Since started our FI journey, we’ve continued to follow these simple steps every single year. 9 years into our FI journey, we’ve done quite well financially. So we will continue with the same old same sold – earn money, budget, save, and invest. There’s no need to make things more complicated when simple steps are already working for us.

Financial Independence Progress

In 2018 we received a total of $18,734.29 in dividend income. This accounts for 32.7% of our 2018 expenses or 58.8% of our Necessities. We are getting and getting closer to rely on our dividend income to pay for all of our expenses.

For 2019, our focus is to continue growing our net worth and dividend income. Having struggled with my mental wellness the past year, we also want to focus on eating more healthy, exercising more, spending more quality time together, travelling more, and laughing more.

Here’s to an excellent, exciting, joyful, and healthy 2019!

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23 thoughts on “2018 Financial Review”

  1. Nice report Bob, and it looks like you guys did a phenomenal job of enjoying the here and now while also continuing to save for tomorrow. That balance is so important. I recognize the Denmark pictures as well from my travels there.

  2. wow very well done post Bob.

    Do you have a paid for house? that is huge if you do.

    I went and saw Elton John, he was great live and really humble. Enjoy the show!

    Nice purchases of the camping supplies. We all love camping and generally go 4-5 weekends A year.

    I really should do a better job tracking all our expenses like you have been doing. Maybe ill start again this year.

    All the best in 19.

  3. Great year Bob, well done on the expenses and in my opinion for the amount of traveling and living in Vancouver you did extremely well. I crunched my numbers and came in at $52,500 for 2018 which is everything all in as well as dentist/prescriptions/etc (self employed so no health plan)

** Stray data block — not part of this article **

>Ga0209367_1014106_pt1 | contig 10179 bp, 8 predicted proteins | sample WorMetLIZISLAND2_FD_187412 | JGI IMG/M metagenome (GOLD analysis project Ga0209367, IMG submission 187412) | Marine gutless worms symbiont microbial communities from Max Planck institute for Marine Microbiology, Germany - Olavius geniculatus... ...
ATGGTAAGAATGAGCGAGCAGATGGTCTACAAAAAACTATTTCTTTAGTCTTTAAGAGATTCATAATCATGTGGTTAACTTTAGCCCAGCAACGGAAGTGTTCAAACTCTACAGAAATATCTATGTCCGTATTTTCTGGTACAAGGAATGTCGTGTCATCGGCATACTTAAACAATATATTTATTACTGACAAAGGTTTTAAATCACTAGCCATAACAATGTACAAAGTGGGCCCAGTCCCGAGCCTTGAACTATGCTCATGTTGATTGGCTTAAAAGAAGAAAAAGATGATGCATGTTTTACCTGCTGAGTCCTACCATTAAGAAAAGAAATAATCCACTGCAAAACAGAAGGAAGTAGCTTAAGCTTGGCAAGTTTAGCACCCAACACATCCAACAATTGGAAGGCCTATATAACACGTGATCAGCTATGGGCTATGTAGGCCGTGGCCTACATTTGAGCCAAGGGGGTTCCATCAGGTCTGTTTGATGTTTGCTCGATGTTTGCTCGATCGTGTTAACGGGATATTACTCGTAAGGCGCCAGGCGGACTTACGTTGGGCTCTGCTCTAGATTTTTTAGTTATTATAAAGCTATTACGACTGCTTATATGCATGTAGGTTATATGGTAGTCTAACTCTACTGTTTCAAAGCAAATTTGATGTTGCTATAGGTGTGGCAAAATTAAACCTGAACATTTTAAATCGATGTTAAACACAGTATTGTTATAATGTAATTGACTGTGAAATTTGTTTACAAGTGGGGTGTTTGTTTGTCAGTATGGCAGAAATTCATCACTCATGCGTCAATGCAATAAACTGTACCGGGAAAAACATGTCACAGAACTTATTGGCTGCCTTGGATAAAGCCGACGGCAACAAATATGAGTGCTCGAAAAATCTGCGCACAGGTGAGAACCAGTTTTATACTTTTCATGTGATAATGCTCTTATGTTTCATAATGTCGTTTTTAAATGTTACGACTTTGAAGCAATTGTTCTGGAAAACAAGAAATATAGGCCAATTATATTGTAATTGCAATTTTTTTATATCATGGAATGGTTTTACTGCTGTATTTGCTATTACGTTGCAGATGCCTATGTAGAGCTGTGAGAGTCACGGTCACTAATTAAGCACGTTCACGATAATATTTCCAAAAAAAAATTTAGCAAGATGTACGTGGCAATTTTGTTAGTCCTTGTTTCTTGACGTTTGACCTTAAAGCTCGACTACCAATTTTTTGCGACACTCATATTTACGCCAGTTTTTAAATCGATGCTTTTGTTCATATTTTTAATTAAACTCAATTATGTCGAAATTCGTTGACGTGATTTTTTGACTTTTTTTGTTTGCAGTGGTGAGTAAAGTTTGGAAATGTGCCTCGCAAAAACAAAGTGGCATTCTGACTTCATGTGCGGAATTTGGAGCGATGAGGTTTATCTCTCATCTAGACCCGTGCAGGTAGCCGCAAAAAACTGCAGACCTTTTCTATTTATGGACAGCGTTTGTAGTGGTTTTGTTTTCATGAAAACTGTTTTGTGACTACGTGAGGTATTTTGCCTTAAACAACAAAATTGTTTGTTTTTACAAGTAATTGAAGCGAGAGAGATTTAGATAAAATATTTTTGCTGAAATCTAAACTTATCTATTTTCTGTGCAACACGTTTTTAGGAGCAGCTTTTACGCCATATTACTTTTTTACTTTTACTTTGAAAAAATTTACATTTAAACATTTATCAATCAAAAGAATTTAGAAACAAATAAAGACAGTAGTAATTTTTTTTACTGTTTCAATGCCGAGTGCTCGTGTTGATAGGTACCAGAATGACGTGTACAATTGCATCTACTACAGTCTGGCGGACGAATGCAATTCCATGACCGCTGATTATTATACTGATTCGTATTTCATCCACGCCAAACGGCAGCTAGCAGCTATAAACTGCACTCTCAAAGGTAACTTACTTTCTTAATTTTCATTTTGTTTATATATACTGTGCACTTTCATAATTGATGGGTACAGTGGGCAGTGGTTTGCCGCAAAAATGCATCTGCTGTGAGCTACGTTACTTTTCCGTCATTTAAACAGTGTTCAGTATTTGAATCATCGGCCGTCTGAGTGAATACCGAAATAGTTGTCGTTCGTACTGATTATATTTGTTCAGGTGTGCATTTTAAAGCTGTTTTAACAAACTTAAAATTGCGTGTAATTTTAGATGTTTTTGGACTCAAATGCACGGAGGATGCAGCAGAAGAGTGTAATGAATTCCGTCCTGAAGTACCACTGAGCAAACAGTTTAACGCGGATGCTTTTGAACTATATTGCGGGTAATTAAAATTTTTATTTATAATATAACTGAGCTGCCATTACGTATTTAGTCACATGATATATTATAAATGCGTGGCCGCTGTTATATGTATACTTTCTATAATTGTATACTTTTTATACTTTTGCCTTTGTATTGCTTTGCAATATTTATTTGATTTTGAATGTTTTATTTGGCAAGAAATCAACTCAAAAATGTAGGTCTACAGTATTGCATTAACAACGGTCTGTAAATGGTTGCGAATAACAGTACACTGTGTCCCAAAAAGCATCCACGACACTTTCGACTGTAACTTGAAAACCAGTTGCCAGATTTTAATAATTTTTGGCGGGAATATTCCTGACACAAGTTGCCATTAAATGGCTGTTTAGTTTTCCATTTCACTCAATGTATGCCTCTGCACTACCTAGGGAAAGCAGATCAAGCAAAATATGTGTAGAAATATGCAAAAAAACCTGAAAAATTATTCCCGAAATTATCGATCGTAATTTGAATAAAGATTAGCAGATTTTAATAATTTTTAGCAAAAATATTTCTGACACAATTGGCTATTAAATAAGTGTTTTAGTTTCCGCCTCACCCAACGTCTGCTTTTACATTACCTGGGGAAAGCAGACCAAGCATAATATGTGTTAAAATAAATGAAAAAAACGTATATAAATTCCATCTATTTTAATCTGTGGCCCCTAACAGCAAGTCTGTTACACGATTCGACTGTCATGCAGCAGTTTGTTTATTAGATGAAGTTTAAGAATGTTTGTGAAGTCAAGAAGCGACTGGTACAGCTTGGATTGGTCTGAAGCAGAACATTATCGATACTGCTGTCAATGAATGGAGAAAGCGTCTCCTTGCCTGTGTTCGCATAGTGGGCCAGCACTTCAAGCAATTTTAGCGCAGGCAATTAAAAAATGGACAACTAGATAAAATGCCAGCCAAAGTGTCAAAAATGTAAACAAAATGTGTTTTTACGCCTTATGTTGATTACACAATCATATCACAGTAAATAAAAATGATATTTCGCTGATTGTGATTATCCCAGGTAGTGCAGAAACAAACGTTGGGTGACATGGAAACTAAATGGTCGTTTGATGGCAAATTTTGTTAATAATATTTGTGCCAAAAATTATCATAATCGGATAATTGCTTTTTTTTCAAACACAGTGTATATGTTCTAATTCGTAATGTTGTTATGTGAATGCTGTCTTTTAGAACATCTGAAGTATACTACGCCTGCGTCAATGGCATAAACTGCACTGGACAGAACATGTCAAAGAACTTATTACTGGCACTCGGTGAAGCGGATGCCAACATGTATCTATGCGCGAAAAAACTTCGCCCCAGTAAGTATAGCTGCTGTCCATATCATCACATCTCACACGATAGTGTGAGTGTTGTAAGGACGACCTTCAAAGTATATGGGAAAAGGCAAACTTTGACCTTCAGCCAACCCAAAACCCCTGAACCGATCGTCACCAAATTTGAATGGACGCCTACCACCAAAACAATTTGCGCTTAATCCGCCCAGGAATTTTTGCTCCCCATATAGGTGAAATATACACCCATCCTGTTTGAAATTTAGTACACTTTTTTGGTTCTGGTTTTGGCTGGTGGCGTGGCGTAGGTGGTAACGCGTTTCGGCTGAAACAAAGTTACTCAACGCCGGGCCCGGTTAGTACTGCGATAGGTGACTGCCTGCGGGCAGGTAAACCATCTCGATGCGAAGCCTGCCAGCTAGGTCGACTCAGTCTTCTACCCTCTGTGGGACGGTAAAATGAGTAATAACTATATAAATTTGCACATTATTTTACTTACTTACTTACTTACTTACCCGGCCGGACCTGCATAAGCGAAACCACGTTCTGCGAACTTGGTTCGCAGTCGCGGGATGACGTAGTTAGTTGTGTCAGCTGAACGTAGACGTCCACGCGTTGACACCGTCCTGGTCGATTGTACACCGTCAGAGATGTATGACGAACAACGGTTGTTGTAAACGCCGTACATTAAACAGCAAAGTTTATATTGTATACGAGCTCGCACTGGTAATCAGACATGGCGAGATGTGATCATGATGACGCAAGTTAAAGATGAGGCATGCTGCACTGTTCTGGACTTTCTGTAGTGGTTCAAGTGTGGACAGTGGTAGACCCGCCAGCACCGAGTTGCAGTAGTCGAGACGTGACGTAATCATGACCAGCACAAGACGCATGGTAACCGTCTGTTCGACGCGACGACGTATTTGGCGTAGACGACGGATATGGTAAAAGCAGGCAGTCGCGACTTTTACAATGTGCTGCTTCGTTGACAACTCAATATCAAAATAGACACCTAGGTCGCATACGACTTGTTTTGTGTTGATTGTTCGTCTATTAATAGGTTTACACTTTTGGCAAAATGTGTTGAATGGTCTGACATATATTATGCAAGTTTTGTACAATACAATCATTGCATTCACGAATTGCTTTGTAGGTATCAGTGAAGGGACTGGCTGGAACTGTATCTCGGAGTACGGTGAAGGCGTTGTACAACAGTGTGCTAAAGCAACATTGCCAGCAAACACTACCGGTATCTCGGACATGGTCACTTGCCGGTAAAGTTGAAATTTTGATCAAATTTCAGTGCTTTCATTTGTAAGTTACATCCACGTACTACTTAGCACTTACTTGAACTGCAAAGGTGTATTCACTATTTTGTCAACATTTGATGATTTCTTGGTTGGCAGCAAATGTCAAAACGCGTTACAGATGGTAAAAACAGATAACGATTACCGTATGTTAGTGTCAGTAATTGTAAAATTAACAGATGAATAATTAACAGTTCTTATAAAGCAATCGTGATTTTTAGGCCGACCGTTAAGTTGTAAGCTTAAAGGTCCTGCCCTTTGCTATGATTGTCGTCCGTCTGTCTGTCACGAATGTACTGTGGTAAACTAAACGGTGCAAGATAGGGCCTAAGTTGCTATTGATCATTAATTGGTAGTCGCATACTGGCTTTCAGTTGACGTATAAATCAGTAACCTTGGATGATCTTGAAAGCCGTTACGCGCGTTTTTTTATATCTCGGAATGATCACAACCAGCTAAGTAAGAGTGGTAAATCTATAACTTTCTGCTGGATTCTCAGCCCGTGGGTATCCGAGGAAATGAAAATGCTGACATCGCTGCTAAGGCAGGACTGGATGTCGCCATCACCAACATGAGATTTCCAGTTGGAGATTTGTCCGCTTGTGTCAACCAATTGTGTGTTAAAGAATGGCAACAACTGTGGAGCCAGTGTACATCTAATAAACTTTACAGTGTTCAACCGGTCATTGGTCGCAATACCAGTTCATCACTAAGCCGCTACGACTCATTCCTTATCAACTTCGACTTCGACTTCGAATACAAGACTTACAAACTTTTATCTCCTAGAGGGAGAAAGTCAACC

• Hi Chris,

      Thank you. $52.5k for 2018 including everything is very fantastic! I guess we didn’t have to include health plan and extended health b/c my work pays for that.

  4. Congrats on another great year. It’s also amazing how you could control your expense so well while still enjoy life, especially in metro Vancouver. Our family spent about $100K last year, without any mortgage. I think I really should try harder on our expenses.

  5. Since I also consider myself a numbers nerd, I like reading such reports. Love it how you’ve included some fun facts like time away from home and countries visited. Traveling is a big passion of mine. I’ve managed to visit Thailand and Portugal in 2018.
    Great pictures! Looks like you made some fantastic memories:)

  6. Nice summary for the year Bob, and good job growing your net worth even during a “down” year.

    Dividends covering 58% of your necessities is pretty good too! We’ve broken 100% (and that includes paying the mortgage), but it was still a down year for us due to preferred share redemptions. Boo!

    Hopefully 2019 will be even better! 🙂

    • Thanks Mr. Tako, we didn’t grow as much in 2017 compared to some ppl though. That’s fantastic that you guys have 100% coverage with dividend income, hopefully we’ll get there in a few years. 🙂

  7. Hi, I am a new reader living locally and working on FI. Can you please let me know how you track your spending each year? That is something I am working on doing and looking for a way to do it. I have looked into mint and my credit card (PC MC) isn’t compatible. Thank you for sharing your yearly update.

  8. So glad you travelled ad enjoyed it. My goal this year is to take 2 vacations. One to Kona (or Australia) and the other will be to Vegas (or San Francisco). Depends on when my job allows me to go….Anyhoo, a man I work with made me think that I need to travel while I am able. What good is saving money for a trip that we’re too sick to take? With DH suffering a stroke and my diabetes lasting most of my life, we’re not getting any healthier.

    Which makes me rethink our finances. How much do we really need? My thoughts have now changed to this answer: enough to survive with a bit to enjoy life. We work many hours and life has been nothing but work and sleep. The kids are older and either work or go to school. And we don’t enjoy each other or the world as I would like. So, new year, new attitude that includes travel with family.

    • Thank you Lisa, very much enjoyed our travels in 2018. Going to Kona or Australia would be amazing! Love our new attitude toward money, enjoy your life now rather than later. 🙂

  9. It seems like you had a great year! The extra spending this year totally seemed worth it to me. Valuing experiences, along with your health and wellness is way more important than spending a little bit less money in my opinion. It’s not a race to FI, rather getting there on your own terms while enjoying your life to the fullest while on the journey. Wishing you a happy and healthy 2019!

  10. Hello. Long time follower here. I just realized that you blog is no longer being updated/refreshed on bloglovin. This happened right after you wrote the post titled “The End”. I thought you had stopped blogging actually until I clicked a link from MDJ.

    Any idea why the updates on bloglovin stopped?